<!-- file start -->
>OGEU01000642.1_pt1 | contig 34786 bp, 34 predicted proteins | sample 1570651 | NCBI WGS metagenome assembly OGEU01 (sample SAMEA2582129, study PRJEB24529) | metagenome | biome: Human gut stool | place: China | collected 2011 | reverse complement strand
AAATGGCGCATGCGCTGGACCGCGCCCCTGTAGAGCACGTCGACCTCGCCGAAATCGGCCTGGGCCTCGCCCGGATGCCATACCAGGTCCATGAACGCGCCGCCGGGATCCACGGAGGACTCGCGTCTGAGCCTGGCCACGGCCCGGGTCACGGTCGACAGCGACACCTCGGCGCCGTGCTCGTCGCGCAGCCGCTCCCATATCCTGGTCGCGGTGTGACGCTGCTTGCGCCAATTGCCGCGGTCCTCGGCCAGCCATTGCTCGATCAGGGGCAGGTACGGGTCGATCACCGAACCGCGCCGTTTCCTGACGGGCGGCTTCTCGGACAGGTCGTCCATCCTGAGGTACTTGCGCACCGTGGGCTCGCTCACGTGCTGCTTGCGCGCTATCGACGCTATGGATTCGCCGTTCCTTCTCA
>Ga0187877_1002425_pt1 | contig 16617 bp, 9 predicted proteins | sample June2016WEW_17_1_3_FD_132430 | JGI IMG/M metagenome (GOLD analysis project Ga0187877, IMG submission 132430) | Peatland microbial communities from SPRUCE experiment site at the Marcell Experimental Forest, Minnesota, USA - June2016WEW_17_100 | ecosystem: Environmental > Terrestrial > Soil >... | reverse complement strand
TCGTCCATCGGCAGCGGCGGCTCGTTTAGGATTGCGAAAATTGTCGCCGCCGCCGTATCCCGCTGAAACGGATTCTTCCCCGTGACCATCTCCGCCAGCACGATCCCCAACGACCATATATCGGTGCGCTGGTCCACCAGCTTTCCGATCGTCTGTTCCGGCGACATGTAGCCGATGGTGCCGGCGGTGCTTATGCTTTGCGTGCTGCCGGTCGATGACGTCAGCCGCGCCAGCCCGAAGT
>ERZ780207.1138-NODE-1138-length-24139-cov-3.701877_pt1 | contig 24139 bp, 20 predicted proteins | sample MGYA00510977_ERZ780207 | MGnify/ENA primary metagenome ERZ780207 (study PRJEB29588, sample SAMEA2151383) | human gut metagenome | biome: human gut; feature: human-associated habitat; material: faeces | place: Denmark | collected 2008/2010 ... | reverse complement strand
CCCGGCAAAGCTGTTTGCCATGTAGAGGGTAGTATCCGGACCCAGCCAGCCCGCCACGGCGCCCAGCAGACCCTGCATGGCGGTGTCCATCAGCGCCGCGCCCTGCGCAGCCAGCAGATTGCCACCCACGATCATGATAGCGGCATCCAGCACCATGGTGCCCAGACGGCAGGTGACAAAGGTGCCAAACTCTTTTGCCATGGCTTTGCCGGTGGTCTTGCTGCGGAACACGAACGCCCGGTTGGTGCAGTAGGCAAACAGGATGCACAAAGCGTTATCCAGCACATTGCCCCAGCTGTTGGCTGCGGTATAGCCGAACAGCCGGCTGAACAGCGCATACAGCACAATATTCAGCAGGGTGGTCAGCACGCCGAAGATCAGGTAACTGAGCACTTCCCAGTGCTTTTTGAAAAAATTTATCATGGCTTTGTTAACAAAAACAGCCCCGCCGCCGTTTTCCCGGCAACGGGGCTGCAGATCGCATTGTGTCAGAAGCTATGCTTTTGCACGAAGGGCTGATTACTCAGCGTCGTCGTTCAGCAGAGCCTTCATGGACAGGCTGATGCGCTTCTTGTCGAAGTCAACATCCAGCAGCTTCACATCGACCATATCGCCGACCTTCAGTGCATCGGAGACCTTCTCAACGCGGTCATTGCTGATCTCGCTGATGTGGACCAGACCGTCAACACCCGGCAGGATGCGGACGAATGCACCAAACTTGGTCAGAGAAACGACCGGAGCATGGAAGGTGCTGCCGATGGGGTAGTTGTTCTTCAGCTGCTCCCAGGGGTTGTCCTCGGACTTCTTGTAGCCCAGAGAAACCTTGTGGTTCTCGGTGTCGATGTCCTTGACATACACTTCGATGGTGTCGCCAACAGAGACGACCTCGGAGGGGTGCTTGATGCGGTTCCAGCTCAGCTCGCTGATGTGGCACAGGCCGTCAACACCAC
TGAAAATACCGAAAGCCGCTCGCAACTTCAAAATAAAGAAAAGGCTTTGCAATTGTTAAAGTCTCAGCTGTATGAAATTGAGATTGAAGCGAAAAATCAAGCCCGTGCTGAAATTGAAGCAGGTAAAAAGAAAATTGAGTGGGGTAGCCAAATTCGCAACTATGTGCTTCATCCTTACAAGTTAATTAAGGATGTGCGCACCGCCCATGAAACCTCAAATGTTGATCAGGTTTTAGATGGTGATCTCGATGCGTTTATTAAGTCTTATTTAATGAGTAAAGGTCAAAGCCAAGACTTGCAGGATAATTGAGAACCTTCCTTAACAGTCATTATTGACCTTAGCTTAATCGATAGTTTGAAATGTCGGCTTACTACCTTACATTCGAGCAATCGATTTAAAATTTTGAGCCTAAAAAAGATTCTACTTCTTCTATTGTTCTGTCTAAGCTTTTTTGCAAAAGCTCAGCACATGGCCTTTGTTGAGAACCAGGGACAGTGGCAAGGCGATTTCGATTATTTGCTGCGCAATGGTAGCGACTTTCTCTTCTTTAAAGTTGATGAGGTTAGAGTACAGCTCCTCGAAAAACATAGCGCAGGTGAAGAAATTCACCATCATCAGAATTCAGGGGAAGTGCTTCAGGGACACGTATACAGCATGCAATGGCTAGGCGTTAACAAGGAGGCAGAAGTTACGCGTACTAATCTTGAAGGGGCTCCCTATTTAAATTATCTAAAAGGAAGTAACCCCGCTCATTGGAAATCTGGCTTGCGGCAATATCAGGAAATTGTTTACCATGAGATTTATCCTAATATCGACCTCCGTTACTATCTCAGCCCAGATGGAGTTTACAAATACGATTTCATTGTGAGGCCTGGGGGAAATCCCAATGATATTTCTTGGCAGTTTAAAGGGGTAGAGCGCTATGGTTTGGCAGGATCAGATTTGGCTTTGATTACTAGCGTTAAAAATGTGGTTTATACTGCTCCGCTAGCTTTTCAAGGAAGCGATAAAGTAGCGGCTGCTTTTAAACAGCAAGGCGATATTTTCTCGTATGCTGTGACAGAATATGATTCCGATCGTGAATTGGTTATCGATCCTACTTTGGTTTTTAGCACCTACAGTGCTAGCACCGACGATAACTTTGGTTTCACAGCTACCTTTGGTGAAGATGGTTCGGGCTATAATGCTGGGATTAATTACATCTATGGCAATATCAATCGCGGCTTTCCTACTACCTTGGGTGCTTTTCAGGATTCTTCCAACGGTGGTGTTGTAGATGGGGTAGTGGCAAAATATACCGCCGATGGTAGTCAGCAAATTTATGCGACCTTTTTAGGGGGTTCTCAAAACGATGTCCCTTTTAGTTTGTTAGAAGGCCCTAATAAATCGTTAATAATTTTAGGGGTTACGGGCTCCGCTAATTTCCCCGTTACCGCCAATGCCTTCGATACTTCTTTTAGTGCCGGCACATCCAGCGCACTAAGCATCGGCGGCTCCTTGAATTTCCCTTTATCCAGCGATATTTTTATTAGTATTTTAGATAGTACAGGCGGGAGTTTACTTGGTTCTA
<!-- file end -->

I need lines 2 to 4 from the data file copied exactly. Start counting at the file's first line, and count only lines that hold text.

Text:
AAATGGCGCATGCGCTGGACCGCGCCCCTGTAGAGCACGTCGACCTCGCCGAAATCGGCCTGGGCCTCGCCCGGATGCCATACCAGGTCCATGAACGCGCCGCCGGGATCCACGGAGGACTCGCGTCTGAGCCTGGCCACGGCCCGGGTCACGGTCGACAGCGACACCTCGGCGCCGTGCTCGTCGCGCAGCCGCTCCCATATCCTGGTCGCGGTGTGACGCTGCTTGCGCCAATTGCCGCGGTCCTCGGCCAGCCATTGCTCGATCAGGGGCAGGTACGGGTCGATCACCGAACCGCGCCGTTTCCTGACGGGCGGCTTCTCGGACAGGTCGTCCATCCTGAGGTACTTGCGCACCGTGGGCTCGCTCACGTGCTGCTTGCGCGCTATCGACGCTATGGATTCGCCGTTCCTTCTCA
>Ga0187877_1002425_pt1 | contig 16617 bp, 9 predicted proteins | sample June2016WEW_17_1_3_FD_132430 | JGI IMG/M metagenome (GOLD analysis project Ga0187877, IMG submission 132430) | Peatland microbial communities from SPRUCE experiment site at the Marcell Experimental Forest, Minnesota, USA - June2016WEW_17_100 | ecosystem: Environmental > Terrestrial > Soil >... | reverse complement strand
TCGTCCATCGGCAGCGGCGGCTCGTTTAGGATTGCGAAAATTGTCGCCGCCGCCGTATCCCGCTGAAACGGATTCTTCCCCGTGACCATCTCCGCCAGCACGATCCCCAACGACCATATATCGGTGCGCTGGTCCACCAGCTTTCCGATCGTCTGTTCCGGCGACATGTAGCCGATGGTGCCGGCGGTGCTTATGCTTTGCGTGCTGCCGGTCGATGACGTCAGCCGCGCCAGCCCGAAGT